Cafeterias and kitchens in county buildings will soon begin filling recycling containers instead of dumpsters thanks to a pilot program to lessen the environmental impact of facilities owned and operated by the county approved by the Freeholder Board. Proposals are currently being accepted to find a vendor who will collect food waste generated during meal preparation and transport it to local composting and food recycling sites. Mass production county kitchens produce thousands of pounds of food waste during preparation, however, potato skins, banana peels and other organic materials can be recycled and reused. The county is looking for a vendor to supply bins to store food waste then, collect and deliver it to sites where it can be reused as animal feed or recycled via composting or anaerobic digestion.
Recycling, for decades an almost reflexive effort by American households and businesses to reduce waste and help the environment, is collapsing in many parts of the country. Philadelphia is now burning about half of its 1.5 million residents’ recycling material in an incinerator that converts waste to energy. In Memphis, the international airport still has recycling bins around the terminals, but every collected can, bottle and newspaper is sent to a landfill. And last month, officials in the central Florida city of Deltona faced the reality that, despite their best efforts to recycle, their curbside program was not working and suspended it. Those are just three of the hundreds of towns and cities across the country that have canceled recycling programs, limited the types of material they accepted or agreed to huge price increases.
Look at the amazing rain garden created by members of Merchantville's Green Team and Garden Club over the weekend near the multi-use path and the Station. It's not only pretty, but it works! Thank you to all of the amazing volunteers that made it happen. A rain garden is a garden of native shrubs, perennials, and flowers planted in a small depression, which is generally formed on a natural slope. It is designed to temporarily hold and soak in rain water runoff that flows from roofs, driveways, patios or lawns. Rain gardens can also help filter out pollutants in runoff and provide food and shelter for butterflies, song birds and other wildlife.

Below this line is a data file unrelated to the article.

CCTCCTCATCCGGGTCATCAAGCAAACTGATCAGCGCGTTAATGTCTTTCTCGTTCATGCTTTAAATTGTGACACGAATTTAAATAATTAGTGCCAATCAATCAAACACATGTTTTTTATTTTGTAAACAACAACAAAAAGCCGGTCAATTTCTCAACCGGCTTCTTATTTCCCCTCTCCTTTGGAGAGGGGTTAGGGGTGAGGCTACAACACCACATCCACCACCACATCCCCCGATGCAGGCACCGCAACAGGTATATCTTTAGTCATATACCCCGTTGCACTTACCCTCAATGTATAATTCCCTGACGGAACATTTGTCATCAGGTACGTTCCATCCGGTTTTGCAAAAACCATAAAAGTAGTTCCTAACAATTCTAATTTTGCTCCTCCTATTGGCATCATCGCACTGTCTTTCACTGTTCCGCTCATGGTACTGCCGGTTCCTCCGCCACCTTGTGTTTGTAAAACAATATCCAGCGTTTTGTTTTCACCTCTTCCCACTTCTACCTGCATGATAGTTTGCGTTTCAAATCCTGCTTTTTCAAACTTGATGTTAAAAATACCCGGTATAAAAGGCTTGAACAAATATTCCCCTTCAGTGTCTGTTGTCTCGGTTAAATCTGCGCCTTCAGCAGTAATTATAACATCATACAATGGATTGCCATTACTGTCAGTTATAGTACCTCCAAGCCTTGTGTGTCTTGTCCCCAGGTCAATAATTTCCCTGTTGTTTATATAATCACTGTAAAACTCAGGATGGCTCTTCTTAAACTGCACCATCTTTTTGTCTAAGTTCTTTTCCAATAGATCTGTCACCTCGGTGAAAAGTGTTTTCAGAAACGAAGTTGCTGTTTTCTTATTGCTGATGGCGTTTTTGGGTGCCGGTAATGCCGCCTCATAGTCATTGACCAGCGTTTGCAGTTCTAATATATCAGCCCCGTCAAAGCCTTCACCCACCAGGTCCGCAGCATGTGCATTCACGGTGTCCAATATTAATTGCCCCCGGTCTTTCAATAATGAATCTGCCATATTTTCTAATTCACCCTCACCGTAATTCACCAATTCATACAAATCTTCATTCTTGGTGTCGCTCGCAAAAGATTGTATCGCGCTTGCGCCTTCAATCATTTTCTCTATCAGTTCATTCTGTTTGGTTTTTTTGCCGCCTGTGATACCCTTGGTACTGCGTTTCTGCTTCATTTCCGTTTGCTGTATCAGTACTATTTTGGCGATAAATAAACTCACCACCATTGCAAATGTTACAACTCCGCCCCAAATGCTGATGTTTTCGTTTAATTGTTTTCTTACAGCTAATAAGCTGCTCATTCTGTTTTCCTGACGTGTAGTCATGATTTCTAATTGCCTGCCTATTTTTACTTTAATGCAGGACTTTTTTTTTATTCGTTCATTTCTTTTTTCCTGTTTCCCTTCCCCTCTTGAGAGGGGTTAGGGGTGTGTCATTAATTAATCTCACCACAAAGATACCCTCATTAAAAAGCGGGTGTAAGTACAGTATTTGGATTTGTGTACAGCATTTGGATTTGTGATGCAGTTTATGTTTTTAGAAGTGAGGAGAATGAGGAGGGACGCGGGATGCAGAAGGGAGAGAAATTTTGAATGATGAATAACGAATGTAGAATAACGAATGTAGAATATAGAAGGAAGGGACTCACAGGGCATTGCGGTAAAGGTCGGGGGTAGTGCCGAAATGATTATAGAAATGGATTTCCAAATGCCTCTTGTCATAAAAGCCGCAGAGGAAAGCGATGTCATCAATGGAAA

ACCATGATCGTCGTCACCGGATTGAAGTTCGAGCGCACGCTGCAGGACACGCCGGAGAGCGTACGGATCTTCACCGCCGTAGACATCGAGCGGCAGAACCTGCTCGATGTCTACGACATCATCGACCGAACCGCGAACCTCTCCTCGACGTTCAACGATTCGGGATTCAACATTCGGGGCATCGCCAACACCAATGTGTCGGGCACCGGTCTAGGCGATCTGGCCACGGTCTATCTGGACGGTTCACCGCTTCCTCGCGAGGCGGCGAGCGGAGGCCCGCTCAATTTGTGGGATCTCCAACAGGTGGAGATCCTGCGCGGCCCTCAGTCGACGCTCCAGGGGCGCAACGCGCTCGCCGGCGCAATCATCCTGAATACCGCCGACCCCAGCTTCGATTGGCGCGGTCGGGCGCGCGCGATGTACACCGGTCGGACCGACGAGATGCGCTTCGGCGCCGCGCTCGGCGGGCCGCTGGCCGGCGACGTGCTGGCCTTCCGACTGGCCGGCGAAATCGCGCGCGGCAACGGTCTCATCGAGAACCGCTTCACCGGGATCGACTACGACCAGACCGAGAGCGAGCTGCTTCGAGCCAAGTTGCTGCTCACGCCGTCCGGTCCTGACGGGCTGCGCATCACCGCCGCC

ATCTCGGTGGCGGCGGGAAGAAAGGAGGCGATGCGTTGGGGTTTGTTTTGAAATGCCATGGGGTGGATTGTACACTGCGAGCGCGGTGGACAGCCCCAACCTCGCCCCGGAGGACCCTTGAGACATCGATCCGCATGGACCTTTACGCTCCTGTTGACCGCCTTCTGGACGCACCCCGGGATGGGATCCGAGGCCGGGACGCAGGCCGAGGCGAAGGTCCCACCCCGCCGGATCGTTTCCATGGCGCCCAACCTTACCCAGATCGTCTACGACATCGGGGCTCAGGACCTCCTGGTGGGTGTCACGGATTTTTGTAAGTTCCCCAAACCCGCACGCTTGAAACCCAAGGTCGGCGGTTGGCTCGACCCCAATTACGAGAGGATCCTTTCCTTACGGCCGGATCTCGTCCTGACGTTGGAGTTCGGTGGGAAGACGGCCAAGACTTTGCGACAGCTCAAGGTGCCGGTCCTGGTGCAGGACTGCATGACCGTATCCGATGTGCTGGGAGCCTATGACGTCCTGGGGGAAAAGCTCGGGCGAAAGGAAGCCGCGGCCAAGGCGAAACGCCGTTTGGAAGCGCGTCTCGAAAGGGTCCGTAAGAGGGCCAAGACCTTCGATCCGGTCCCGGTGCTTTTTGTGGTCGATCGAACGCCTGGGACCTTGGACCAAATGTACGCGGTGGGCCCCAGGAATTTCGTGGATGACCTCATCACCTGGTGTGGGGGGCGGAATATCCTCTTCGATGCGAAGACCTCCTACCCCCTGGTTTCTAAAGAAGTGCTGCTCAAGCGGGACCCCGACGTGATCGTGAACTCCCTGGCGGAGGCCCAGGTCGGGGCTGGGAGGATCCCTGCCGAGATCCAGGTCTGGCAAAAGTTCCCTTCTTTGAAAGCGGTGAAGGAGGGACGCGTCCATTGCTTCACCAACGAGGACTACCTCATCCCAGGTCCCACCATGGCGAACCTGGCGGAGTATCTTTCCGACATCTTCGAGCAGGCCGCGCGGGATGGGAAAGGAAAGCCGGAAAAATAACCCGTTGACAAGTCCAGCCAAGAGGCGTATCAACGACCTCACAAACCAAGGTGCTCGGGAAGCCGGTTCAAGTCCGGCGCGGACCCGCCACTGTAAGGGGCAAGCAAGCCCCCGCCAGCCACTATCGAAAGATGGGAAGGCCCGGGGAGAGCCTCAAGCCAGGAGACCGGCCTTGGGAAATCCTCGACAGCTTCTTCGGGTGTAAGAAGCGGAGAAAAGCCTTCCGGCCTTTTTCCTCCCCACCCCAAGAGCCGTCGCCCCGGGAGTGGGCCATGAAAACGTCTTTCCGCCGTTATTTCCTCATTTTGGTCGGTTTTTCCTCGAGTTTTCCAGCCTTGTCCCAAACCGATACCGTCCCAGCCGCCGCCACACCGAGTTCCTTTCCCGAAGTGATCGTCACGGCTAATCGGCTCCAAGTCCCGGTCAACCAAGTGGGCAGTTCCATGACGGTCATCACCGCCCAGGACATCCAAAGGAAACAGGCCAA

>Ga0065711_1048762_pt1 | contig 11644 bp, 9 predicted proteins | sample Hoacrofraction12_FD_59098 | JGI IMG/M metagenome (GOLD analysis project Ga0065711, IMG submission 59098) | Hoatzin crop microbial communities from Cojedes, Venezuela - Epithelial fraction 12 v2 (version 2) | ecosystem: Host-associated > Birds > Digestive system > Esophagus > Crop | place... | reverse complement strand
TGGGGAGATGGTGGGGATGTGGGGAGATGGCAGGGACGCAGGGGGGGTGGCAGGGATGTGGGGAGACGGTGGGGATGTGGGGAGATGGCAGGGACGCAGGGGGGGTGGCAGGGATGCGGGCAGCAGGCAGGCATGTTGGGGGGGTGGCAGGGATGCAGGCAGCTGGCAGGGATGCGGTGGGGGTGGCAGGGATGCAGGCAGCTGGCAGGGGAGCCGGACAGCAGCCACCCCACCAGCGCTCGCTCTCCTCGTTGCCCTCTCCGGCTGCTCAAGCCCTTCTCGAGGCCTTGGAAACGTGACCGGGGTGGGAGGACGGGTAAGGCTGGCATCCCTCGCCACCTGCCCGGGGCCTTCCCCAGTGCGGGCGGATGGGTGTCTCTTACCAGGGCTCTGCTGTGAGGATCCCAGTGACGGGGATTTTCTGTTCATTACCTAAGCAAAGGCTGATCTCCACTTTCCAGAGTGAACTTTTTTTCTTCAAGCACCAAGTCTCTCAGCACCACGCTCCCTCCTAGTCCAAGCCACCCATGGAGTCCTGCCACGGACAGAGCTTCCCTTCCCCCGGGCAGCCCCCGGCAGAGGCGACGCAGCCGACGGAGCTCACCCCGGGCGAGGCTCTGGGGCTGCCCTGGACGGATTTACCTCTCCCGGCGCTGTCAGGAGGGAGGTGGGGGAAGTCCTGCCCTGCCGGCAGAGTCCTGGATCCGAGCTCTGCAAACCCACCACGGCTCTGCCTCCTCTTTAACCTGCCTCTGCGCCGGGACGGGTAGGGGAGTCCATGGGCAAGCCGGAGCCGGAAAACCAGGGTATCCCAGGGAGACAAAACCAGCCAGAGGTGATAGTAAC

The New Jersey Keep It Green Coalition was honored in the New Jersey Senate on Thursday with a ceremonial resolution recognizing the innovative land preservation work of the 150-member coalition. The resolution co-sponsored by Sen. Kip Bateman (R-16) and Sen. Bob Smith (D-17) cites the “vital role” of the coalition in securing long-term preservation funding by dedicating a portion of the corporate business tax specifically to open space, farmland, and historic preservation. http://www.njkeepitgreen.org/nj_keep_it_green_receives_recognition_from_nj_senate
Merchantville Borough is awarding one Clean Communities grant per month. Organizations that are interested will need to complete at least 2 hours of service. You pick a clean up date and the area your group would like to clean. Groups must not have fewer than ten (10) people in the clean up. Your group must have (1) adult for every (5) children. Groups coming to clean up without proper supervision will not be able to participate in the clean up. All groups must sign and return the signature sheet and map. If interested, please complete the application and return to Denise Brouse at Merchantville Borough Hall in the Clerks Office, 1 West Maple Ave. Application
You can help keep the environment clean and green on Saturday, Oct. 20, by participating in the Household Hazardous Waste Collection drive-through event at the Camden County Public Works Complex, 2311 Egg Harbor Rd, Lindenwold, from 8:30 a.m. to 3:00 p.m.